12 June 2019 | boblipton
They Buy The Ranch, Not The Farm
It has a great leading trio of Harry Carey, Hoot Gibson and "Big Boy" Williams, with a fine supporting cast, including Bob Steele, Tom Tyler, and Sam Hardy. It's beautifully photographed by Harold Wenstrom in that wide-shot style that early RKO westerns used. The story is an early "Three Mesquiteers" one by William Colt MacDonald, years before it became a series for Republic and turned to mush. Me, I have trouble with the pacing of the movie.
Our lead trio -- Carey, Gibson and Williams -- have some reward money in the bank, and receive word they have bought a ranch. When they show up, they discover that the town and countryside is controlled by Sam Hardy, who has an awful lot of money, a bar, and is paying off deputy Adrian Moriss. The three ranch owners won't put up with nonsense, so Hardy hires Tom Tyler to kill Gibson, convinced the others are just comic relief.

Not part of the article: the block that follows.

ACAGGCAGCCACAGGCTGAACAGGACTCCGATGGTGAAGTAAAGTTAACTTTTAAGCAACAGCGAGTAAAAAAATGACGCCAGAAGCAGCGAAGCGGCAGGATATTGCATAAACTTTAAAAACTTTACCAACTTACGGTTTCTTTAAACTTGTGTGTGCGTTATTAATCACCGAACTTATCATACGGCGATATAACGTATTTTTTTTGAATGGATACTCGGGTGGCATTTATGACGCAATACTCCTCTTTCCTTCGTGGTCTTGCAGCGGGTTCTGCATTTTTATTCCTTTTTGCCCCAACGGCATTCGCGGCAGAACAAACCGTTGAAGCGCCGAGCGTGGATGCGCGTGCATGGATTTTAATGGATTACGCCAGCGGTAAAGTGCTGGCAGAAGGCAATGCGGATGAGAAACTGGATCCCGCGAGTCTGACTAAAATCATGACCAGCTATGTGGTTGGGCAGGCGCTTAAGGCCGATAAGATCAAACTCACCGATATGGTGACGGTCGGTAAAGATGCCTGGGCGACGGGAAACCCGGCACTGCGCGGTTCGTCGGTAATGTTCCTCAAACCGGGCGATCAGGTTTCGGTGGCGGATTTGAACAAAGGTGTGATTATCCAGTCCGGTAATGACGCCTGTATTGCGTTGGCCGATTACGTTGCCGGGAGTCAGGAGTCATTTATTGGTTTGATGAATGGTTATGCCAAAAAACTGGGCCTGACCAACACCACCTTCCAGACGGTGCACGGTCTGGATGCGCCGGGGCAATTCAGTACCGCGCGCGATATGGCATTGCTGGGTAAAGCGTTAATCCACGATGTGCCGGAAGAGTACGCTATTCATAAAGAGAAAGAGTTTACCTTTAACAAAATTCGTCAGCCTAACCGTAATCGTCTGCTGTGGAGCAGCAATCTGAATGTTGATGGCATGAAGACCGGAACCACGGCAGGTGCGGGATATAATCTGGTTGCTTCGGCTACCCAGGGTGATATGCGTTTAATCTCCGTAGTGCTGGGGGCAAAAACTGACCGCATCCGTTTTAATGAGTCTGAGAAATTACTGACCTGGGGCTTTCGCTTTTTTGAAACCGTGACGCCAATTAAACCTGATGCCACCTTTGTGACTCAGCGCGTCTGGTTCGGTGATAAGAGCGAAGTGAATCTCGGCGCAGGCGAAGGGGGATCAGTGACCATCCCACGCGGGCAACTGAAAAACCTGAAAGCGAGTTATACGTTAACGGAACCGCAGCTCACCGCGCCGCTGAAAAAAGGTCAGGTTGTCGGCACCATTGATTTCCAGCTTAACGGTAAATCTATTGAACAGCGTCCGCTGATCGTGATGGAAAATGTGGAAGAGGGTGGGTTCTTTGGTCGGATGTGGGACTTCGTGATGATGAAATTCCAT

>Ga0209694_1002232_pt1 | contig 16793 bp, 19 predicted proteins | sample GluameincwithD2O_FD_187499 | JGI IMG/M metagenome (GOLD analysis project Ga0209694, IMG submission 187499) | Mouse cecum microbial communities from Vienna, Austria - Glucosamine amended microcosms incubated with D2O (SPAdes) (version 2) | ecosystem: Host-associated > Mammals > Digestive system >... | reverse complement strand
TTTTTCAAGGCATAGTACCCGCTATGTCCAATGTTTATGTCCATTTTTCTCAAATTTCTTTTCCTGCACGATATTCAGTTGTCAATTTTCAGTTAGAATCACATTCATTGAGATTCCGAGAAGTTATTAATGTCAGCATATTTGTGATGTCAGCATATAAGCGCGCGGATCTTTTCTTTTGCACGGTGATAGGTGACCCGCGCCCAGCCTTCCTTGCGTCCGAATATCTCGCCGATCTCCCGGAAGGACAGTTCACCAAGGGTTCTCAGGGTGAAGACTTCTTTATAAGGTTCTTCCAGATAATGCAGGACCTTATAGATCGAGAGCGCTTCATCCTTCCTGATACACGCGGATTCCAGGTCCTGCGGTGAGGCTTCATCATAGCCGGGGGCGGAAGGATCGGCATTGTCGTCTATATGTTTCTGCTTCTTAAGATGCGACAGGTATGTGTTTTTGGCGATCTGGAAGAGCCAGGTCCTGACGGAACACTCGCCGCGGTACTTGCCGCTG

It's a fine framework for a western movie, but the script appears to have been cut down from a fairly complex novel, or perhaps the subplots were cut short in the editor's booth, to be just raised and solved. In addition, I thought the dialogue pacing poor, which falls at the feet of director Wallace Fox. Much about this movie remains good enough to make it a good B Western, but not one of the best.